One of the best two-way players the league ever saw, he joined the Stingers for their debut in '76 after toiling away in the Buffalo Sabres system since turning pro in '71. In four seasons, he reached the 30+ goal plateau three times, and gained notoriety in '76 when, partially as a marketing ploy, he became the only hockey player in history to record a record, which flopped. In 270 games, he netted 131 goals and 146 assists.Upon returning to the NHL, he eventually became the coach of the Sabres.
robbie ftorek
Robbie Ftorek
A former US Olympian, he went nowhere with the Red Wings after being drafted in '72, playing sporadically in the big league. He jumped ship to the newly formed Phoenix Roadrunners, where he immediately made an impact as a strong forward, heralded for his two-way play. He earned the league's MVP Award in '76 - '77, despite it being the only season the team didn't make the post season. He was picked up by the Stingers following the Roadrunners folding. His 'worst' season still saw him score 31 goals. In only five WHA seasons he still ranked sixth in all time scoring, with 216 goals and 307 assists. Upon the league's demise, he continued his playing career and later became a much-respected coach.
john garrett
John Garrett
Property of the St. Louis Blues, he played in their farm system in '72 - '73, but jumped to the WHA and the Minnesota Fighting Saints the next season, quickly earning the # 1 goalie spot. He played for the Saints until their folding in mid-season two years later, where he joined the Toronto Toros. He re-earned the # 1 spot the next season when the club moved to Birmingham. He was dealt to the Whalers for the '78 - '79 season. Following the merger he remained with the Whalers, then played for Quebec before hanging up his skates and becoming a hockey colour analyst. In six seasons in the WHA, his GAA was 3.01 with 12 shutouts in 273 games.
ron grahame
Ron Grahame
He turned pro in '73 with the Houston Aeros, but didn't establish himself as a big-time player until the '74 - '75 season, leading them into the post-season and earning the team's second straight Avco Cup, where he logged all but one of the 14 games and winning the Playoff MVP Award. The following season he again manned the net the majority of the games, and again took the team to the big dance. The '76 - '77 season saw the Aeros still with one of the steadiest backlines in the league, but were ejected early from the post-season, though he did pick up the Top Goaltender Award. He left for the NHL in the off-season, where his WHA totals were a 2.56 GAA with 11 shutouts.
gilles gratton
Gilles Gratton
Although Buffalo owned his NHL rights, he turned pro in '72 with the Ottawa Nationals, where he quickly became one of the hottest netminders in the league. He led the club into the playoffs and remained with the franchise when they moved up the street to Toronto for the second season. Again he led the club into the playoffs the next two seasons, and played for Team Canada during the '74 Summit Series. He was known more for his off-ice antics than he was his in-rink play. He actually blamed a loss during the Summit Series on an old abdominal wound he'd suffered in a previous life. He moved to the NHL after the end of the '74 - '75 season, with a 3.7 WHA GAA and four shutouts.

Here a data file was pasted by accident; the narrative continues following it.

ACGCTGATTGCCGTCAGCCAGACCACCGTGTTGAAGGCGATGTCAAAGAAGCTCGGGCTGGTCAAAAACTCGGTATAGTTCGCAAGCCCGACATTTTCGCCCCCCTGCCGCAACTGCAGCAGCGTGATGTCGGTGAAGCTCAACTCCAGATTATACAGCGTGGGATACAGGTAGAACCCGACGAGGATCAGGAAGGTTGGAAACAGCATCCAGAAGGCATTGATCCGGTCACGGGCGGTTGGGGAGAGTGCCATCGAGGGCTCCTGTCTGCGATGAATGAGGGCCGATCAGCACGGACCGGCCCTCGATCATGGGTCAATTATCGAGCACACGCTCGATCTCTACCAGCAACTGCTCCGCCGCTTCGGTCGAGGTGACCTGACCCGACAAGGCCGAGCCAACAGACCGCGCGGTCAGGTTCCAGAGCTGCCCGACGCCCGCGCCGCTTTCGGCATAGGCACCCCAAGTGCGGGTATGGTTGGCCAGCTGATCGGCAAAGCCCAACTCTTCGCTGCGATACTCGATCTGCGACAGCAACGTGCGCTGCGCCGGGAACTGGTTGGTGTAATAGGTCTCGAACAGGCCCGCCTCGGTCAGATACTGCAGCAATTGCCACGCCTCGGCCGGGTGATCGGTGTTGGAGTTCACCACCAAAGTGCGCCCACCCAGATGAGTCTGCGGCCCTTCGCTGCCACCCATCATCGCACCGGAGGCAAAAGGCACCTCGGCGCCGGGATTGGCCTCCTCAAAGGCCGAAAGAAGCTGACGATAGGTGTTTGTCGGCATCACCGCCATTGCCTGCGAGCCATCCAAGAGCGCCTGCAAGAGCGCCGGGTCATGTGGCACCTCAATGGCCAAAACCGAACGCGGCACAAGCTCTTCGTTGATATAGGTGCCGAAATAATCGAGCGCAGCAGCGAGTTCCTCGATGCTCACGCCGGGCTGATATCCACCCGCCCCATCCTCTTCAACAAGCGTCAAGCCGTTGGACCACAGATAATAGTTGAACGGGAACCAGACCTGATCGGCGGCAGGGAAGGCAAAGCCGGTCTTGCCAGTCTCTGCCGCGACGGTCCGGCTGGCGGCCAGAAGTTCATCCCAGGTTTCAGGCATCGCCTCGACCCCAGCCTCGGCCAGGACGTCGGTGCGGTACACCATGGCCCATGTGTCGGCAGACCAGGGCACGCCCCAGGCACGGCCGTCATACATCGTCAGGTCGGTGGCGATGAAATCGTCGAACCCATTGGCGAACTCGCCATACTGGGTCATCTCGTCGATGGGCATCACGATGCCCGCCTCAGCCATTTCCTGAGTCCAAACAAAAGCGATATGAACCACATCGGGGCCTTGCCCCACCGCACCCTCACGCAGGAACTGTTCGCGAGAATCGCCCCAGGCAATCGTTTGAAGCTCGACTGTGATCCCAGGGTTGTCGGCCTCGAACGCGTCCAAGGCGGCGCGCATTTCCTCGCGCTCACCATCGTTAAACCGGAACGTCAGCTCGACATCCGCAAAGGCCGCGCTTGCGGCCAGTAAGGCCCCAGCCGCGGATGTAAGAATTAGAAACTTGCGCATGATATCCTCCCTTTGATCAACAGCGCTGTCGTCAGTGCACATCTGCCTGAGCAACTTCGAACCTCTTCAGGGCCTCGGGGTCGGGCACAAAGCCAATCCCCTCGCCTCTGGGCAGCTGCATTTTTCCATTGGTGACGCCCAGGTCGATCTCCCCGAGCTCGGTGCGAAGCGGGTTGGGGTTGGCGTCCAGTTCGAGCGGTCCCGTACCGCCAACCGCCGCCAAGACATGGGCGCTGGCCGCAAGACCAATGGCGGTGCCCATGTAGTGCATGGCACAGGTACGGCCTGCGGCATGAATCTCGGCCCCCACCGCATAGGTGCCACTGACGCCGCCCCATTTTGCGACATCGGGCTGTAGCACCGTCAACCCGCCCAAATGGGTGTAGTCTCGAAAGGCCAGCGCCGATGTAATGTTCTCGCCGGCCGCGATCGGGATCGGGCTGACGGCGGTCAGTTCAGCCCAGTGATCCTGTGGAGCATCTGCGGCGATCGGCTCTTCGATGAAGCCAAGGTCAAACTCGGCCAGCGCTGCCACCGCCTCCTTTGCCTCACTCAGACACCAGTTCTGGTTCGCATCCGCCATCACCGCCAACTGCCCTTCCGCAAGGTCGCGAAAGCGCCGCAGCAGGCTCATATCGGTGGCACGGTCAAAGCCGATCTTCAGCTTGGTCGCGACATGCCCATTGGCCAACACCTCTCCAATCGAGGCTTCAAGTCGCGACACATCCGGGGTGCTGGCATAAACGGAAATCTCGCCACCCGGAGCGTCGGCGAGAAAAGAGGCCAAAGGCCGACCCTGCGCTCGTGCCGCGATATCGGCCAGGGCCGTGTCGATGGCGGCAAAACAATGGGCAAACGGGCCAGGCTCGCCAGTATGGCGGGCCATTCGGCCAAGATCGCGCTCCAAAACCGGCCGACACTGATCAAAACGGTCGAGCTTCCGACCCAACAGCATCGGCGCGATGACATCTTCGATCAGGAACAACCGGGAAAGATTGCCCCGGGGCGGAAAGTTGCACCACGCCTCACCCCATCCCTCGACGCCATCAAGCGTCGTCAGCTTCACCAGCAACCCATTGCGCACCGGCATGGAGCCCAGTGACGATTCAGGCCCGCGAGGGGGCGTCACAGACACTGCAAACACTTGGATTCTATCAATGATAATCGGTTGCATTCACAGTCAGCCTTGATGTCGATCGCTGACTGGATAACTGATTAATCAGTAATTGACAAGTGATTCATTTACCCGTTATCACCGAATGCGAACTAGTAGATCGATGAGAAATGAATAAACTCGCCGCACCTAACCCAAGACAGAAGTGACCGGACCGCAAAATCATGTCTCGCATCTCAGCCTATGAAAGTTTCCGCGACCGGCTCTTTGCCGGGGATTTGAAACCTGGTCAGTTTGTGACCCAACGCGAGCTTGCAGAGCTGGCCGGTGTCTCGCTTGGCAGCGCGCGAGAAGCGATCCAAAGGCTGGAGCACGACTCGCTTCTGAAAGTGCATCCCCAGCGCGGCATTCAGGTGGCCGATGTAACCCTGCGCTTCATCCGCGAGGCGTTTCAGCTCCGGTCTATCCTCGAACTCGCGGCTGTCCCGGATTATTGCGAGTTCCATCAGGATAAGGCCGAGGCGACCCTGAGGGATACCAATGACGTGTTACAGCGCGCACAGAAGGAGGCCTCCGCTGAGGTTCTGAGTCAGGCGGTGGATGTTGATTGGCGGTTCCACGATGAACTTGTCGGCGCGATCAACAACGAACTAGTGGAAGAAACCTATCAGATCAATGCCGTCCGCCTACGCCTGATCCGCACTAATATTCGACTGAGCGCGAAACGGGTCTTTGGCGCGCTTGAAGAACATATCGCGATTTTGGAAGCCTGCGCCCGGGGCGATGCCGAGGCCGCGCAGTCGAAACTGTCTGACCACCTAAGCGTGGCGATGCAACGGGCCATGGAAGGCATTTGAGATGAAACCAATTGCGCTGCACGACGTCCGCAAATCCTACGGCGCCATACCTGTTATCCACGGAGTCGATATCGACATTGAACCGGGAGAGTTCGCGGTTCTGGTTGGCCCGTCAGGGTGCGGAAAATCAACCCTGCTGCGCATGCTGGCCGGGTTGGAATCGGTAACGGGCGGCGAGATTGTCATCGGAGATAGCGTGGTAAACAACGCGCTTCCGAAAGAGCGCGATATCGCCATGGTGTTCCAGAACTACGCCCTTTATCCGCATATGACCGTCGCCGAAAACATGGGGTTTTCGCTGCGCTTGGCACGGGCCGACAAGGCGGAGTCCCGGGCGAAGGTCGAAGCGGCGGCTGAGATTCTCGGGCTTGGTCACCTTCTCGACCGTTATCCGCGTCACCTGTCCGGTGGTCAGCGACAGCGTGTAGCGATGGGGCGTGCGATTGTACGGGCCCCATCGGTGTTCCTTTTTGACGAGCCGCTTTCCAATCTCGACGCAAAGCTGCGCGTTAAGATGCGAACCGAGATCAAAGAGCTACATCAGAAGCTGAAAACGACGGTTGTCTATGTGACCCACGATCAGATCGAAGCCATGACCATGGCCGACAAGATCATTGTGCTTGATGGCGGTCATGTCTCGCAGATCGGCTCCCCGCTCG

Al Hamilton
His jersey was the first to be raised to the rafters and number retired after the merger with the NHL, and for good reason. He was the epitome of the Edmonton Oilers. He turned pro in '64, and toiled in the Rangers' and Sabres' systems until seizing the opportunity for regular ice team when the WHA started up. He immediately became one of the most reliable blue liners on the team, and finished his career with Edmonton the year after the merger, with 53 goals and 258 assists in 455 WHA games.

Anders Hedberg
He turned pro in the fall of '74 when he came from Sweden and joined the Winnipeg Jets, part of that team's, and the league's philosophy of 'more offensive is better.' He won the Rookie of the Year Award that year, notching 53 goals. He was part of arguably the most potent line in hockey history, along with Bobby Hull and fellow Swede Ulf Nillson, helping the Jets capture two Avco Cup titles. His most productive season was in '76 - '77, where he lit the lamp 70 times and assisted on 61 other goals. He left for the NHL for the beginning of the '78 - '79 season, and finished 11th overall in the WHA scoring race with 236 goals and 222 assists in only 288 games.

Gordie Howe
After enjoying retirement for over two full years, Mr. Hockey came back to pack arenas once again for the '73 – '74 season in Houston. Although playing with his sons Mark and Marty was an obvious marketing ploy, he proved he wasn't done yet, scoring 174 goals and assisting on 334 more during four years in Houston, and two with New England. He lent his experience as part of Team Canada during the '74 Summit Series and finished seventh in all-time scoring and won the league's MVP award in '73 – '74, then had the trophy renamed after him.

Mark Howe